However, it's clear that these aren't revolutionary or particularly extensive. The steering wheel requires quite a lot of turning, just as before, but so long as you don't mind that the front end feels grippy and keen enough to point into bends, keeping the L200 from becoming too meandering.
The larger rear shock absorbers do seem to have calmed down the back of the pickup reasonably successfully. It's still bumpier than a conventional car - at least when there's no weight in the load area - but the extra fluid capacity of those bigger dampers makes this bumping about less abrupt than it was, and you sense that it settles down more quickly as well. A successful enhancement, on this evidence.
You can still expect a lot of body roll if you really push it in the corners, but there are few pickups that don't suffer with that. Similarly, the lengthy shift action of the manual gearbox does become tiresome; it's not a particularly precise gearbox, either, so you may find yourself selecting fourth gear when you were aiming for second.
We were only able to try the new six-speed automatic off-road, but it swaps cogs slickly while delivering better low speed response and more efficient cruising, thanks to a shorter first gear and the addition of a longer sixth ratio. It's the best transmission choice if you don't mind spending the extra for it.
Many other pickup makers offer even more gears in their autos now, though, so Mitsubishi still seems to be playing catch-up.
What about the engines for the 2019 Mitsubishi L200?
This is a slightly awkward one, because at this stage Mitsubishi is refusing to confirm what engines the 2019 L200 will use when it goes on sale in the UK next year.
This is apparently because it is still working on the best way to meet the forthcoming 'Euro 6D Temp' emissions regulations - which are significantly more stringent than the current Euro 6C requirements.
So although we were driving the familiar 181hp 2.4-litre diesel in Thailand, this may not make it to the UK next year at all. Possibly Mitsubishi will be forced to reduce the 2.4's power and torque, or it may even replace it altogether with a smaller engine. It's a conundrum many other pickup makers are also facing.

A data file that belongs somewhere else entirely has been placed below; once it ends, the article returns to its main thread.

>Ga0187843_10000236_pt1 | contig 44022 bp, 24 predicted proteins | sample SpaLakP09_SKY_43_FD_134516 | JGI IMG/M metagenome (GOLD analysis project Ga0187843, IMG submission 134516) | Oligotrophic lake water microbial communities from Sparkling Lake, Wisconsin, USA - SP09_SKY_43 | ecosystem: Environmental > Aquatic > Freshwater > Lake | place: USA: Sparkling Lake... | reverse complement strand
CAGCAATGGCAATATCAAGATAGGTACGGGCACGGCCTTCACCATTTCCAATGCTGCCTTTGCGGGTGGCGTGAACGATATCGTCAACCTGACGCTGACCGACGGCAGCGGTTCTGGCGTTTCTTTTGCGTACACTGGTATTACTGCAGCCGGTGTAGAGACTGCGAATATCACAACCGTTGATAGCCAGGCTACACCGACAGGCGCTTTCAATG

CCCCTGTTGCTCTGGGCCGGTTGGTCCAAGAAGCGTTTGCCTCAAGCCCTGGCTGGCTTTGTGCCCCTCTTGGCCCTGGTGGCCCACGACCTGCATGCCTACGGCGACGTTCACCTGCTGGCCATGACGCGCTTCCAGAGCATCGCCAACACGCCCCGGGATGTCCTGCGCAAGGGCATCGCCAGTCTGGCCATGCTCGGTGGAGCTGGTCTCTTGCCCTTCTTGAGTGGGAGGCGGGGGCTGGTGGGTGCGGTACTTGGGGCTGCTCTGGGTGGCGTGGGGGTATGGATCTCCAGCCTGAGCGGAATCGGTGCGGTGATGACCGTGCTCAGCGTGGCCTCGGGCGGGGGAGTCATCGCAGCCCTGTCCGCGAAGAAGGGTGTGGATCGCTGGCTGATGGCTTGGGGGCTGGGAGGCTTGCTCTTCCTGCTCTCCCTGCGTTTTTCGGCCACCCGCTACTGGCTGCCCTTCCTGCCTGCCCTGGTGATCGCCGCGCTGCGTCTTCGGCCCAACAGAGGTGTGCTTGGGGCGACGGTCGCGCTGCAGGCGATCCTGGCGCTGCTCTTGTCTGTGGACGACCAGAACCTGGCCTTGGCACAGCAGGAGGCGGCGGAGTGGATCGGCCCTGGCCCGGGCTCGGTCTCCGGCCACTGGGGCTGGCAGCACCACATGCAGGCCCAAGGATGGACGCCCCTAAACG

Any changes to the interior for the 2019 Mitsubishi L200?
Disappointingly, this is one area that hasn’t received much design attention – the cab looks largely the same here, so you have to look closely to spot the alterations.
These include more ‘modern and robust feeling’ materials in places alongside increaed areas of padded, soft-touch finishing, notably around the centre console.
There are also more USB ports available front and rear (up to four), alongside new storage trays for phones, while the cupholder surround is now silver for 'improved visability'. The automatic gearbox surround is squared-off and finished in a metallic kind of waffle pattern, which looks neat enough.
There are further enhancements for rear seat passengers, with Mitsubishi adding grab handles to the B-pillars to make it easier to get in and out, plus a new roof-mounted ventilation system to provide extra air flow to the back of the cabin.
This last takes a bit of time to get going but is certainly better than nothing, especially in hot climates.
When does the 2019 Mitsubishi L200 go on sale in the UK and what does it cost?
Although the new L200 goes on sale in Thailand in November 2018, it’s not expected to reach UK dealers until July or August 2019.
As such, there is no official pricing information at this stage.
It’s difficult to predict how costs will change versus the existing model – which starts at £19,505 plus VAT (at the time of writing) – since the engine line-up is unconfirmed.
But even with extra standard equipment and technology we’re still expecting the L200 to be one of the best-value pickups on the UK market.
We'lll bring you full details of the UK specification as soon as it's made available in the new year.